When Sorry is the Hardest Word
By Jennefer Witter, CEO and Founder, The Boreland Group Inc.
Do we live in an age of blatant untruths, where falsehoods are benignly accepted as fact and dishonesty is overlooked? Where apologies drenched in self-interest are acceptable? I don’t think so. If anything, in the world of instant media where a tweet zooms around the globe faster than the proverbial speeding bullet, attention to what is true or false, what is sincere or not, is rapidly magnified and called out by an increasingly sophisticated public.
What is not addressed is how to effectively manage the fallout from such situations. Apologizing is an art that many have not yet mastered. Donald Sterling, the owner of the LA Clippers, is a recent example. Paula Deen, the former Food Network personality, is another. And let’s not forget Chip Wilson, Lululemon’s founder. Epic failures all.
Their so-called apologies share several commonalities – none were authentic; they did not accept responsibility; and, most of all, the mea culpas seemed more directed at protecting their respective businesses and/or reputations than correcting the wrong at hand. Instead of squashing the problem, their inept handling amplified their misdoings.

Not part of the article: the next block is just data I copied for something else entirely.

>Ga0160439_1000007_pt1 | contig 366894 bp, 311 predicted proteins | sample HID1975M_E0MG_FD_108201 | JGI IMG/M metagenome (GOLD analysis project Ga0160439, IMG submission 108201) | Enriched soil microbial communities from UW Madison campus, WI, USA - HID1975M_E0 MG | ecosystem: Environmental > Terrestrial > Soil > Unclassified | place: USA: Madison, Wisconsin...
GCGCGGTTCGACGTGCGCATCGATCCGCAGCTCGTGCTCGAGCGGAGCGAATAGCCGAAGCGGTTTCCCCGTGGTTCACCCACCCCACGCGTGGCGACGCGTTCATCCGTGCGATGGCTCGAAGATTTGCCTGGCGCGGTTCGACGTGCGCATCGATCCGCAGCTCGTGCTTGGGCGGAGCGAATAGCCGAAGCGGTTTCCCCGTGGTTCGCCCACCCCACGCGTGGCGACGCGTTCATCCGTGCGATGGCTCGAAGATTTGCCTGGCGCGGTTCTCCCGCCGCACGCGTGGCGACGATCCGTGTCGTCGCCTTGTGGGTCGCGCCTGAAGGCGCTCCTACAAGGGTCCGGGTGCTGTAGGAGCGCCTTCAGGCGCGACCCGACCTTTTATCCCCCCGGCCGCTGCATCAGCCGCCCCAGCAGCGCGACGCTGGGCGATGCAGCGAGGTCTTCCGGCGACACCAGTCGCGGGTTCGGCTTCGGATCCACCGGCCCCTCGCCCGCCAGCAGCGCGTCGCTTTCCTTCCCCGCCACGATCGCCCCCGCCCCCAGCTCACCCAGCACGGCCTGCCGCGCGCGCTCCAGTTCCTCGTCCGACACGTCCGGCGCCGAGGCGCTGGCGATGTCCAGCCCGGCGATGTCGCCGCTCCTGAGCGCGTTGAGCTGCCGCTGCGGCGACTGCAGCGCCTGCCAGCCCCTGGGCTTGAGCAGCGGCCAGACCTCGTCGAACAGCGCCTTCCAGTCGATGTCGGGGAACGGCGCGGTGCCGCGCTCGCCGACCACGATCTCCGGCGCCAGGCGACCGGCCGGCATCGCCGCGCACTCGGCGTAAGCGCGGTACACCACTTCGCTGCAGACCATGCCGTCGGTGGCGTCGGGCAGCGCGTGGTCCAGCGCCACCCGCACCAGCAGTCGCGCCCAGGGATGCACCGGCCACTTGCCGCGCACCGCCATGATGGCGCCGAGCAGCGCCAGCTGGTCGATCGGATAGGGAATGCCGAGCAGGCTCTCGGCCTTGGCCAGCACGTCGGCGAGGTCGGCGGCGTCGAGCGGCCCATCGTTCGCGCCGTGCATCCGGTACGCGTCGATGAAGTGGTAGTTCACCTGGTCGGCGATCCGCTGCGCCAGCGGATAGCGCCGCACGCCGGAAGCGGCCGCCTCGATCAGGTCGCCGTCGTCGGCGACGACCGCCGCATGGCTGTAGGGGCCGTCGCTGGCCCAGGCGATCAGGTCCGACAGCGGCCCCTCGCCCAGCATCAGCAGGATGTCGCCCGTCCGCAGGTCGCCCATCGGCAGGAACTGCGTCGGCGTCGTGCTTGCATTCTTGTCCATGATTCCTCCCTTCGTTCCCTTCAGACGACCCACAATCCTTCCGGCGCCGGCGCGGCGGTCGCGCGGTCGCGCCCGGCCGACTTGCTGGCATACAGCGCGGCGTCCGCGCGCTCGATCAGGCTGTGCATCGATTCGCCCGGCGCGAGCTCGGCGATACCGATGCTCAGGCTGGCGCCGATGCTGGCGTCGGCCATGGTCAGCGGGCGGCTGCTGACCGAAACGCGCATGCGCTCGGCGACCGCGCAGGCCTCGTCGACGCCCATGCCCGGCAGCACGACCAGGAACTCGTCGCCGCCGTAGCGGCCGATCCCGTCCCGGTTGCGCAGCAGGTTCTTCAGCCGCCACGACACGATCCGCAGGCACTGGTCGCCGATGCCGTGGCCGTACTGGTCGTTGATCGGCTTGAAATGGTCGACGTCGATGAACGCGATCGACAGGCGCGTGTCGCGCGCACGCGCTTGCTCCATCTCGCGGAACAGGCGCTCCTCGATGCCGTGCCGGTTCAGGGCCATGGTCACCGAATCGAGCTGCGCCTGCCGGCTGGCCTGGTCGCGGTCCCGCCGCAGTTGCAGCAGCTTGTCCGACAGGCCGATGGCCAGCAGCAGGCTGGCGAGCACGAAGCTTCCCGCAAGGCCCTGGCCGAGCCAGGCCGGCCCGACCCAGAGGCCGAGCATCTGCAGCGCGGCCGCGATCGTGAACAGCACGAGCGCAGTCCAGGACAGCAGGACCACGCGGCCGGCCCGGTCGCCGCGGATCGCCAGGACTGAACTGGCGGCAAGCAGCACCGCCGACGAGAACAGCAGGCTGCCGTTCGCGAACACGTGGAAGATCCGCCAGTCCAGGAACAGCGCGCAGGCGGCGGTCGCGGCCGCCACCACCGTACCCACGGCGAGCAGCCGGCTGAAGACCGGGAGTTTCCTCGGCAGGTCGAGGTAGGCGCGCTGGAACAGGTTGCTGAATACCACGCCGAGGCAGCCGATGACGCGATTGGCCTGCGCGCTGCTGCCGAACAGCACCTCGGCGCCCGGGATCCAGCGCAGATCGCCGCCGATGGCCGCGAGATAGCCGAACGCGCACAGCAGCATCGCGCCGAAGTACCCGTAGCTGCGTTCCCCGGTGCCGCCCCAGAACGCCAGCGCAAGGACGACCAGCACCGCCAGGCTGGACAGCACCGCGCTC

In this era of rapid fire news cycles, there is enormous pressure to respond sooner rather than later. This rush has many pitfalls. Yes, some crises need to addressed in an ASAP manner. However, as I always advise my clients, take the time – no matter how urgent the issue is – to fully prepare before going public. There is no going back once you take that first step and pre-planning – including intensive media training – should always be part of the strategy.
But should that first step even be made? There are some who believe that being silent is to admit fault. In an earlier op-ed that I wrote for this publication, I recommended that Sterling should do just that-keep quiet. However, he didn’t and his CNN interview with Anderson Cooper has added an unneeded layer of controversy on an already bad situation.
Truth and credibility will always matter. The public knows when they are being taken for fools and the blowback can be as bad as the actual instance that triggered it. Donald Sterling, for one, is learning just that.